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Granddaughter of Starkweather victims says Caril Ann Fugate deserves a pardon

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LINCOLN — The granddaughter of two of the 11 victims of Charles Starkweather’s murderous spree — an author who’s spent years studying the case — said Monday that Starkweather’s girlfriend, Caril Ann Fugate, deserves a pardon.

Liza Ward, whose grandparents S. Lauer and Clara Ward were killed in their Lincoln Country Club home in December 1958, said she’s convinced that the then-14-year-old Fugate was an unwilling hostage who was terrorized by Starkweather to accompany him and couldn’t escape.

“I could not find a single piece of evidence that she was guilty beyond a reasonable doubt,” said Ward, 44. “What I found, in fact, was that she was the victim of a system, an old boys network, that was fueled by the anger, fear and grief of the time.”

“It was just unbelievable to me, the miscarriage and mishandling of justice,” she said.

Ward traveled from her home in Duxbury, Massachusetts, in hopes of testifying on Tuesday before the Nebraska Board of Pardons, which will consider giving a pardon to Fugate, 76.

Fugate, who maintained her innocence, was convicted of first-degree murder and felony murder in the commission of a robbery and spent 17 years in prison before being paroled in 1976.

But Lincoln lawyer John Stevens Berry, who is representing Fugate — who now goes by her married name, Caril Ann Clair — said she was wrongly convicted, based on the testimony of Starkweather, who changed his story and implicated her after being informed that she didn’t want to see him ever again.

“She was railroaded; she was innocent,” said Berry, who co-wrote a book about her case. “They should (give her a pardon) because it’s the right thing to do.”

Clair, who lives in Hillsdale, Michigan, is unable to attend Tuesday’s meeting, according to the attorney. But, Berry said, she’s excited and hopeful that she will gain a pardon, which is an official statement of forgiveness, not a declaration of innocence.

“She wants to meet her maker at peace,” Berry said.

In her application for a pardon, Clair said she was held captive by the 19-year-old Starkweather, who said he was holding her family hostage and threatened to kill them if she didn’t follow his orders. She later learned that he had already killed her mother, stepfather and baby half sister, whose bodies had been hidden by Starkweather.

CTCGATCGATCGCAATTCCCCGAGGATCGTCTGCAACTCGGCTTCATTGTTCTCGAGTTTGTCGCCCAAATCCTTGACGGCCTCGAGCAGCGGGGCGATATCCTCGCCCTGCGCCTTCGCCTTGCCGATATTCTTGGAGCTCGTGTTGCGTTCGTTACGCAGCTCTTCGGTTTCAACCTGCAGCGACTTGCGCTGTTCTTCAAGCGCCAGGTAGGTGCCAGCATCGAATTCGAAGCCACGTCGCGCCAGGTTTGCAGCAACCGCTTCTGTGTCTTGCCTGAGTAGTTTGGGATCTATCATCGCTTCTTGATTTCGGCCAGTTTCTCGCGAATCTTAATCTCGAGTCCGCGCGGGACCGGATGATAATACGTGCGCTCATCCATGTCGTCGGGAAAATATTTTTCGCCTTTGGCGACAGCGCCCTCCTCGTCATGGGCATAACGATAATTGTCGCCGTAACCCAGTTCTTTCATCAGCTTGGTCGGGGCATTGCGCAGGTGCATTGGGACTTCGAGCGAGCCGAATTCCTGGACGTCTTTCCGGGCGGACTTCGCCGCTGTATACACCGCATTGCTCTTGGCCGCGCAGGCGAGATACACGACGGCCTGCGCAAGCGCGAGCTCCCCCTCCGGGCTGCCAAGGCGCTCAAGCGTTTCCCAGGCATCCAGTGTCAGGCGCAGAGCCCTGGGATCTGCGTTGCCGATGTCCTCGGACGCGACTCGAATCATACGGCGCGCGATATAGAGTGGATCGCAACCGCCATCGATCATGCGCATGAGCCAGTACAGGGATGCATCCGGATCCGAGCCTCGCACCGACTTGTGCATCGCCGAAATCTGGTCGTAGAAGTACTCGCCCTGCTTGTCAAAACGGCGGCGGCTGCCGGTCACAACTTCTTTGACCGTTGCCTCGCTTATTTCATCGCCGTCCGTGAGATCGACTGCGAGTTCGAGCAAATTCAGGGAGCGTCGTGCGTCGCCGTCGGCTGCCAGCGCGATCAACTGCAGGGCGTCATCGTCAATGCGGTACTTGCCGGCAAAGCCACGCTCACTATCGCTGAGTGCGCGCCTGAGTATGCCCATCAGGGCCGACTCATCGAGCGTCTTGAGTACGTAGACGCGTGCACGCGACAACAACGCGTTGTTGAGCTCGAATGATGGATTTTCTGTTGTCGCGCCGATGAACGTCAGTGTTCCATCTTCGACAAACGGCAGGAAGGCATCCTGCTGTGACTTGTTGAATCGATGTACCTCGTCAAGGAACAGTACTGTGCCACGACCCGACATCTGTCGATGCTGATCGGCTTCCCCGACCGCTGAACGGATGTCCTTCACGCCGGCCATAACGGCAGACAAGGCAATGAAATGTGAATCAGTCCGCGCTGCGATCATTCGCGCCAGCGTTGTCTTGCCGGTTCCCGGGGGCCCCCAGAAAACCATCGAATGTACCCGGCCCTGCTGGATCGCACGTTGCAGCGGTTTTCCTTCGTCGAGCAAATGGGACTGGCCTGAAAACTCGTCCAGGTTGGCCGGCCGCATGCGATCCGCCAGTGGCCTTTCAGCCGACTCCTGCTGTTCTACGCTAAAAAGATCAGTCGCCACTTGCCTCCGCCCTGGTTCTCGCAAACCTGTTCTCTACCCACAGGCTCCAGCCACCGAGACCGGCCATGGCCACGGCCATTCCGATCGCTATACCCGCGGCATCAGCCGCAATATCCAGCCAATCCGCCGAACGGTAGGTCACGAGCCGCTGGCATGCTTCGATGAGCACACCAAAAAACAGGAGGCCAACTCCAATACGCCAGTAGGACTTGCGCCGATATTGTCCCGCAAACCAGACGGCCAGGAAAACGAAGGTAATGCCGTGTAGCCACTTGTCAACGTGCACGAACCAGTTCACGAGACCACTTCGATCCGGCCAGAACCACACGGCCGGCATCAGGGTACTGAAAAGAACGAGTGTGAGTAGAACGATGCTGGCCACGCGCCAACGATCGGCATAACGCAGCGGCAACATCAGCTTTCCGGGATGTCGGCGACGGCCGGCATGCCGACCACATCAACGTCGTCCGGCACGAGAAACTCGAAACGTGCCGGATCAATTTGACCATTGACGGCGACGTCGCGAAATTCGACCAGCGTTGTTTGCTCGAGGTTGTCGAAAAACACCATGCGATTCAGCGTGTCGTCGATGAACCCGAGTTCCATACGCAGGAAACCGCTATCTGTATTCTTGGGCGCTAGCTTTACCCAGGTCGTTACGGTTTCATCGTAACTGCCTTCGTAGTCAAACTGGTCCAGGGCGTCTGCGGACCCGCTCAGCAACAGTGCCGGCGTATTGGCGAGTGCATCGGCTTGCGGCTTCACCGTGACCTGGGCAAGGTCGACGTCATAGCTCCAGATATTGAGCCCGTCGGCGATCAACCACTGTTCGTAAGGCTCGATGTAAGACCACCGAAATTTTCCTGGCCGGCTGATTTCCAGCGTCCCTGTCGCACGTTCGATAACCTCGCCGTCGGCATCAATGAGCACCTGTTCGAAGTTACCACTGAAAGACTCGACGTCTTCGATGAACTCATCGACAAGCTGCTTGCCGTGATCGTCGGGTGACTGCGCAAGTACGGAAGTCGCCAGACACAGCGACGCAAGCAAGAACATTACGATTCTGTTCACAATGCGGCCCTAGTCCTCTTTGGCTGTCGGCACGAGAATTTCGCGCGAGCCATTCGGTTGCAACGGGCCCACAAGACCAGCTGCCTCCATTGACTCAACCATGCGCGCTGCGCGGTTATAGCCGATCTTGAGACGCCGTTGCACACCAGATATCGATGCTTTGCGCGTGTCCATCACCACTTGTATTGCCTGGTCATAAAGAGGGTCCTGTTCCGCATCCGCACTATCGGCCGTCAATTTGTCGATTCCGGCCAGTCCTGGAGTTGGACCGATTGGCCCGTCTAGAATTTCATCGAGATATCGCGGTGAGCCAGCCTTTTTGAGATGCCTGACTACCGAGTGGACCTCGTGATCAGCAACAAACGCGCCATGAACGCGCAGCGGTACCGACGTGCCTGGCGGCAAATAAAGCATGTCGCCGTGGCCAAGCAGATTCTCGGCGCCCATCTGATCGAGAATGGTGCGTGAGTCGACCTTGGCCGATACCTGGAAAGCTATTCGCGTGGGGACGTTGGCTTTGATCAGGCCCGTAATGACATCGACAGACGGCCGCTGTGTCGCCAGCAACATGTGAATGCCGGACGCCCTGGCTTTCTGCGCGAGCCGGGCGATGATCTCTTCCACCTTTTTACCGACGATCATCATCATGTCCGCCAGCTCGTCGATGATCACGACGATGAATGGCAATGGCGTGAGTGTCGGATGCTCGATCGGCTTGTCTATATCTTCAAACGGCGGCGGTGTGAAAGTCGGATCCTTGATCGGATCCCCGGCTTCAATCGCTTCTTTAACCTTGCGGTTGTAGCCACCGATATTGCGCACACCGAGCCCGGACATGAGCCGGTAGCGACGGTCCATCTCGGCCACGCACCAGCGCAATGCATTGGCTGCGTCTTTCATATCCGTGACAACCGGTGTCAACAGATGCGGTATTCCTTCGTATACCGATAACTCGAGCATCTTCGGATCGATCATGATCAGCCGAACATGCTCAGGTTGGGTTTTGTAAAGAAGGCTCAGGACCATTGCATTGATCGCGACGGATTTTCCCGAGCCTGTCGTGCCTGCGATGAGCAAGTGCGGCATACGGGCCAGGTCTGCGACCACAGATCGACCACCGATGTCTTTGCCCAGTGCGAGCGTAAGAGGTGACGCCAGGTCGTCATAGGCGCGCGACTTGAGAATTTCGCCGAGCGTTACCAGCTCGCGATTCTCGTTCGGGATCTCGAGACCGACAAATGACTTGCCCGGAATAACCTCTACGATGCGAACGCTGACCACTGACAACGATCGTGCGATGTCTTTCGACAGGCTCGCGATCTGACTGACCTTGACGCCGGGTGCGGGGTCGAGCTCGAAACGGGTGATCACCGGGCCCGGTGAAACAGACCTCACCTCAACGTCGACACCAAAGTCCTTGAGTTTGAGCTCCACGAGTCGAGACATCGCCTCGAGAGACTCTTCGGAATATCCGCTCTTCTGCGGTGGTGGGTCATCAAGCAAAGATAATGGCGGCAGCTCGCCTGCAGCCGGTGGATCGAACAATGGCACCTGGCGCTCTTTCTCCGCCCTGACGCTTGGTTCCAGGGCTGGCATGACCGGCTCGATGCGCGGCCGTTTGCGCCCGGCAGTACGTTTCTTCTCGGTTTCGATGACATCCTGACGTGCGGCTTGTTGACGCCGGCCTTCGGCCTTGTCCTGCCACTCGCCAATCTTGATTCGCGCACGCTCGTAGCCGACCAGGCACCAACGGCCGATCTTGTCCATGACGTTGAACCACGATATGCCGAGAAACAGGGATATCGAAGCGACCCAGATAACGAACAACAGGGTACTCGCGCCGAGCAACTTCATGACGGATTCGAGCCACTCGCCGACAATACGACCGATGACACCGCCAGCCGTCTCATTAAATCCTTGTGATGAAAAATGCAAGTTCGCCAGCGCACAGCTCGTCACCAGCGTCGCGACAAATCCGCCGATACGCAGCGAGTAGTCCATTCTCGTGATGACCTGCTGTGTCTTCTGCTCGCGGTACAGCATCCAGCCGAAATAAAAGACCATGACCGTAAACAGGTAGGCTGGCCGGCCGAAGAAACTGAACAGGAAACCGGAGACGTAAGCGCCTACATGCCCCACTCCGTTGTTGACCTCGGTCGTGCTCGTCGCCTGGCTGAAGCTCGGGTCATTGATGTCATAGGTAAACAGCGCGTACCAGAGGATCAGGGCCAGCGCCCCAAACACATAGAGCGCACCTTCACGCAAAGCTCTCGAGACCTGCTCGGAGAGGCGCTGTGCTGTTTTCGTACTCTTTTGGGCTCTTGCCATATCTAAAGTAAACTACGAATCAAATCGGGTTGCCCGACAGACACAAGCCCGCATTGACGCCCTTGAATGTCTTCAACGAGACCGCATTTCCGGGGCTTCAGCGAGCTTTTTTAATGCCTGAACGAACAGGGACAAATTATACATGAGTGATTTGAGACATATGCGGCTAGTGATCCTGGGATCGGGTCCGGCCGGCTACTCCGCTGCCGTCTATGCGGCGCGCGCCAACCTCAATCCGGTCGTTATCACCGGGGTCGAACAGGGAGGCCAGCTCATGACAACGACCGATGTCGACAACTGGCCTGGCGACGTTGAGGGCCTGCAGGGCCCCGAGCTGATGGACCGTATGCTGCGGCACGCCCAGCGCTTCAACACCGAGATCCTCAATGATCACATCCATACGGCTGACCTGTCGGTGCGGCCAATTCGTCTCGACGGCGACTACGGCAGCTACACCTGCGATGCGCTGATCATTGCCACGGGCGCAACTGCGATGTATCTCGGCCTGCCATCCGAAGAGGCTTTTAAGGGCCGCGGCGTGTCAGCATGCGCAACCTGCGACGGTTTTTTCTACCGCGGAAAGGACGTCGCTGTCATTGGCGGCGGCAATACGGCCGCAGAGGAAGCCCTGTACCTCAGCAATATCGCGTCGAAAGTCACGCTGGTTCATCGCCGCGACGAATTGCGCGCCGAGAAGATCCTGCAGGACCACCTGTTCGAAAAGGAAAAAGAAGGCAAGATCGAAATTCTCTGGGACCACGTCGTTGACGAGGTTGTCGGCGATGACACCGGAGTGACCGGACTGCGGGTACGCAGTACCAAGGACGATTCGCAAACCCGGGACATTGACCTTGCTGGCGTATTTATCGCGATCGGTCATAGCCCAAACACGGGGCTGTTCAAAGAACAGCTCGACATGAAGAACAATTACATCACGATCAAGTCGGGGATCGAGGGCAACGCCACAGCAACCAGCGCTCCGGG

But around Lincoln and Nebraska, there are plenty of people who believe that Clair was guilty and should still be in prison.

One former prosecutor, Paul Douglas, told The World-Herald before he died that Clair had plenty of chances to escape but didn’t. Plus, he said, she had to know that her family was dead because the pockets of a coat she was wearing when apprehended contained newspaper clippings about the slayings.

Berry said he’s “embarrassed” for his state when he hears people say Clair should have sat on Starkweather’s lap when he was executed in the electric chair in 1959.

Ward, who wrote a novel partly based on the Starkweather murders, said she began reconsidering her initial belief that Clair was involved in the murders after appearing on a 2016 true crime show. She said she’s read all the court transcripts generated by the case, visited every crime scene and even met Clair, compiling more than 1,000 pages of notes. It convinced her that Clair was, in fact, innocent.

Ward and Berry said it’s not clear whether the Pardons Board — which consists of Gov. Pete Ricketts, Attorney General Doug Peterson and Secretary of State Bob Evnen — will allow her to testify. So they made their pleas to a roomful of reporters Monday.

Ward said that even if people don’t believe that Clair was totally innocent, she still warrants a pardon for the sake of “redemption and grace.” Ward said her father, who was 14 when his parents were killed, and other members of her family support the granting of a pardon.

Ward said she believes that even her grandparents would want “the truth to be known.”

“There might still be something good that comes out of this horrible story,” she said. “I have a daughter, and I want to tell her that the world finally believed the story of a young girl.

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